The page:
Is Too Much Caffeine Harmful for Drivers?

May 13, 2010

Being a commercial driver sometimes involves working long shifts, driving long distances at all times of the day and night.  With so far to go and little time to get there, driver fatigue can become a serious issue.  Many drivers use caffeinated products on a regular basis to help them stay alert on the road, but how much is too much for these products?  Fleet Owner takes a look at the benefits and risks of caffeine for drivers:

When it comes to staying alert behind the driver’s wheel, “caffeine is a very useful tool,” according to Todd Dawson, VP of the fatigue management company Circadian. “It does what it’s supposed to – it boosts reaction times, but it’s overused in our society. Taken in high amounts, caffeine can not only create health problems, but you build up a tolerance.”

The stimulant effect of the caffeine in two cups of coffee lasts five to seven hours, he said. Instead of drinking coffee throughout the day, perhaps consuming as much as eight cups, truck drivers should drink a cup or two at the start of their work day and then another one or two cups only when they begin to feel drowsy later in the day.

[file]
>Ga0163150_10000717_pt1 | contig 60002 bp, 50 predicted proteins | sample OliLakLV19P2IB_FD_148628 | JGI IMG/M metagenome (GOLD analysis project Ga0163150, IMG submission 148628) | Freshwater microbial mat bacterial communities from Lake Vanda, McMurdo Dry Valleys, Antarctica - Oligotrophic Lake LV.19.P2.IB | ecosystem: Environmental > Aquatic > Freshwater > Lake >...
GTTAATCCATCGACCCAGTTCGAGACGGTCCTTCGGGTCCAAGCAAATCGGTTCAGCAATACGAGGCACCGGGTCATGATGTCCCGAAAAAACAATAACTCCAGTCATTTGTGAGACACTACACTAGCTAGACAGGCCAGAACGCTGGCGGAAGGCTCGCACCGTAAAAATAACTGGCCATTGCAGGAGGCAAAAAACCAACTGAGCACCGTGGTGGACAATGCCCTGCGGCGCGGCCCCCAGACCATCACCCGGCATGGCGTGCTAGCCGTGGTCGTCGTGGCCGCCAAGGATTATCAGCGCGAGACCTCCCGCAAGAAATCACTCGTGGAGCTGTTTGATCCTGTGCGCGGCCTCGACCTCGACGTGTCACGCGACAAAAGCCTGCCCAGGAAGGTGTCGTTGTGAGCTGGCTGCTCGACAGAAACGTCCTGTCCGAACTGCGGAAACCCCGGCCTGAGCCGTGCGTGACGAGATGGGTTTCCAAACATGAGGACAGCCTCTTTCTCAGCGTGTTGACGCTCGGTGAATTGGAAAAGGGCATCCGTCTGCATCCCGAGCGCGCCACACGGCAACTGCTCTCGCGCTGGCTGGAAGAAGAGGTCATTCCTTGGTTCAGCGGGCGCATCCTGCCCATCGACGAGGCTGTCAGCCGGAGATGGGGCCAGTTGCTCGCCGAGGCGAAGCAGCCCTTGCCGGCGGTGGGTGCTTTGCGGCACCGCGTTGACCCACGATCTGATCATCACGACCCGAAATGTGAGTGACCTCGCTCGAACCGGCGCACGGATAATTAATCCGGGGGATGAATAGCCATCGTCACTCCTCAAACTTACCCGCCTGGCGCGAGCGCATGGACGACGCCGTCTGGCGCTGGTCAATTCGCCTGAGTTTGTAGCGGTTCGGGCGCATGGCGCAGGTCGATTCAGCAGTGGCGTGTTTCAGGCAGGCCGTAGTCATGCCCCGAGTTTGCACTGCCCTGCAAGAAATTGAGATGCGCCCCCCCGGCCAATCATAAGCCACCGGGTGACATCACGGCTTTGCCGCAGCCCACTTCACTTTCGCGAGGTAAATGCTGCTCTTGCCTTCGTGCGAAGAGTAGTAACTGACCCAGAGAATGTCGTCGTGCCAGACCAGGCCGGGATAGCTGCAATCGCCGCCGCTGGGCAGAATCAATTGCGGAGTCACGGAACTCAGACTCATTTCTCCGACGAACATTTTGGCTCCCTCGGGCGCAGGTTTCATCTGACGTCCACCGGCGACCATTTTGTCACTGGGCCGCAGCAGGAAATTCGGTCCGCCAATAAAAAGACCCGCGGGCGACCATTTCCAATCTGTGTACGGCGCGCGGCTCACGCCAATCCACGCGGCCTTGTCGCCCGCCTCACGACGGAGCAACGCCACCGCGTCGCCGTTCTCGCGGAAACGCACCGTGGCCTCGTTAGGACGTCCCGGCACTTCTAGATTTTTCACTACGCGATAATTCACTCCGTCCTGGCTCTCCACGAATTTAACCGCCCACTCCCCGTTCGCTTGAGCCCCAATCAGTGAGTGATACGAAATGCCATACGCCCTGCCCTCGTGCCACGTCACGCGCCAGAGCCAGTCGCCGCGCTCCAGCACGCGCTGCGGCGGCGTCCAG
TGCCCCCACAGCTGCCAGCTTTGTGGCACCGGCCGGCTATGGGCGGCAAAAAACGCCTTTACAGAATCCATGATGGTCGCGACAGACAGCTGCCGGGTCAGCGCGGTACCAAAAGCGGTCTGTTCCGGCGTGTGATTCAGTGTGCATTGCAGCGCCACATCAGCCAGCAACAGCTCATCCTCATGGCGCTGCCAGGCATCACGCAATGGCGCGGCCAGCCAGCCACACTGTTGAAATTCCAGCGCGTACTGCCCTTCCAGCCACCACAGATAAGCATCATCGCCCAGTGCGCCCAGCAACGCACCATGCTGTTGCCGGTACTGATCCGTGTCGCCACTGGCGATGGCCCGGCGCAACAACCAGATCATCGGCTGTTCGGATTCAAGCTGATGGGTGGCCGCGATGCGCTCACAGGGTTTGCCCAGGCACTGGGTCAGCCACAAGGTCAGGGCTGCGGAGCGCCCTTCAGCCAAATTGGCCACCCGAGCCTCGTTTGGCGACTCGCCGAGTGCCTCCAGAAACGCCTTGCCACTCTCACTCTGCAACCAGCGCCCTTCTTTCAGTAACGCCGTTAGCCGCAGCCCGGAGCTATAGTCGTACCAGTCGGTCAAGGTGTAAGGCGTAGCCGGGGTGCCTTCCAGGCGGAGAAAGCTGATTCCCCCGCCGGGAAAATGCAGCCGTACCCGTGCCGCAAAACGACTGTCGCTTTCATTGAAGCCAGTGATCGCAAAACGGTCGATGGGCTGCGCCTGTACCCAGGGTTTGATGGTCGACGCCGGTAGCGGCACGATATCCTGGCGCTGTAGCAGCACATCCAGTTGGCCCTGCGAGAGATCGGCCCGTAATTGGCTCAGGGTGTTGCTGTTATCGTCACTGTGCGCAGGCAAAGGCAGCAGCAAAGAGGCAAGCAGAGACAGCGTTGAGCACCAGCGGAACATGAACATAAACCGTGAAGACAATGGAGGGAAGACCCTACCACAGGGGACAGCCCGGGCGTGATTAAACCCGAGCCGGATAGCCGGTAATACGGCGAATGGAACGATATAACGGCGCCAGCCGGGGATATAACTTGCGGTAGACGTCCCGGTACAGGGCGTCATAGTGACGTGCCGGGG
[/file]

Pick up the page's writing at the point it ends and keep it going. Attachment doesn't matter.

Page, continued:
“The benefit [from caffeine] is much higher when it’s used carefully,” Dawson said.

What concerns him are the “energy boost” products and other nutritional supplements commonly marketed to drivers at truckstops.  While caffeine is often a major component in these products, “there’s not been much good solid medical research published to be able to assess whether they’re good or bad, or whether they produce interactions with other substances like allergy medicines,” said Gerald Krueger, a researcher putting together a report on stimulants for the Transportation Research Board.

For now, though, he believes the best solution for drivers is “the natural way.” Combining proper sleep habits with an understanding for their circadian rhythms, “they can use the strengths of knowing more about their own body’s physiology to help manage fatigue,” Krueger noted.

Photo courtesy of Jennie Faber under the Creative Commons License